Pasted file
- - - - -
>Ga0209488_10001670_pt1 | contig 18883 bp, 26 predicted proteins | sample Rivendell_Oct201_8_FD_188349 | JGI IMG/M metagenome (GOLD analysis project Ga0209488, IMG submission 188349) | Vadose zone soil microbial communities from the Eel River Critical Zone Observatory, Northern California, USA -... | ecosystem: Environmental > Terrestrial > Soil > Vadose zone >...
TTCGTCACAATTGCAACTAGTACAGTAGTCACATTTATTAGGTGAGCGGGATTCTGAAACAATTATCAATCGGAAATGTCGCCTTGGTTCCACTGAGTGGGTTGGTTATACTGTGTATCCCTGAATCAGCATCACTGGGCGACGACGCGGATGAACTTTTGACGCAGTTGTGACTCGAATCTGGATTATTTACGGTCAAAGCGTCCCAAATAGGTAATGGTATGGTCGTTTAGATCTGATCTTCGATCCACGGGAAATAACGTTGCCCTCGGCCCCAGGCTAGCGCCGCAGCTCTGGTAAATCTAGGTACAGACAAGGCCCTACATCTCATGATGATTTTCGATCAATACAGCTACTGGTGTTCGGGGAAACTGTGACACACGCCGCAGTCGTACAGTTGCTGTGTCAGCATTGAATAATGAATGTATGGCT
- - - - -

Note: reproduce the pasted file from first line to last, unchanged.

>Ga0209488_10001670_pt1 | contig 18883 bp, 26 predicted proteins | sample Rivendell_Oct201_8_FD_188349 | JGI IMG/M metagenome (GOLD analysis project Ga0209488, IMG submission 188349) | Vadose zone soil microbial communities from the Eel River Critical Zone Observatory, Northern California, USA -... | ecosystem: Environmental > Terrestrial > Soil > Vadose zone >...
TTCGTCACAATTGCAACTAGTACAGTAGTCACATTTATTAGGTGAGCGGGATTCTGAAACAATTATCAATCGGAAATGTCGCCTTGGTTCCACTGAGTGGGTTGGTTATACTGTGTATCCCTGAATCAGCATCACTGGGCGACGACGCGGATGAACTTTTGACGCAGTTGTGACTCGAATCTGGATTATTTACGGTCAAAGCGTCCCAAATAGGTAATGGTATGGTCGTTTAGATCTGATCTTCGATCCACGGGAAATAACGTTGCCCTCGGCCCCAGGCTAGCGCCGCAGCTCTGGTAAATCTAGGTACAGACAAGGCCCTACATCTCATGATGATTTTCGATCAATACAGCTACTGGTGTTCGGGGAAACTGTGACACACGCCGCAGTCGTACAGTTGCTGTGTCAGCATTGAATAATGAATGTATGGCT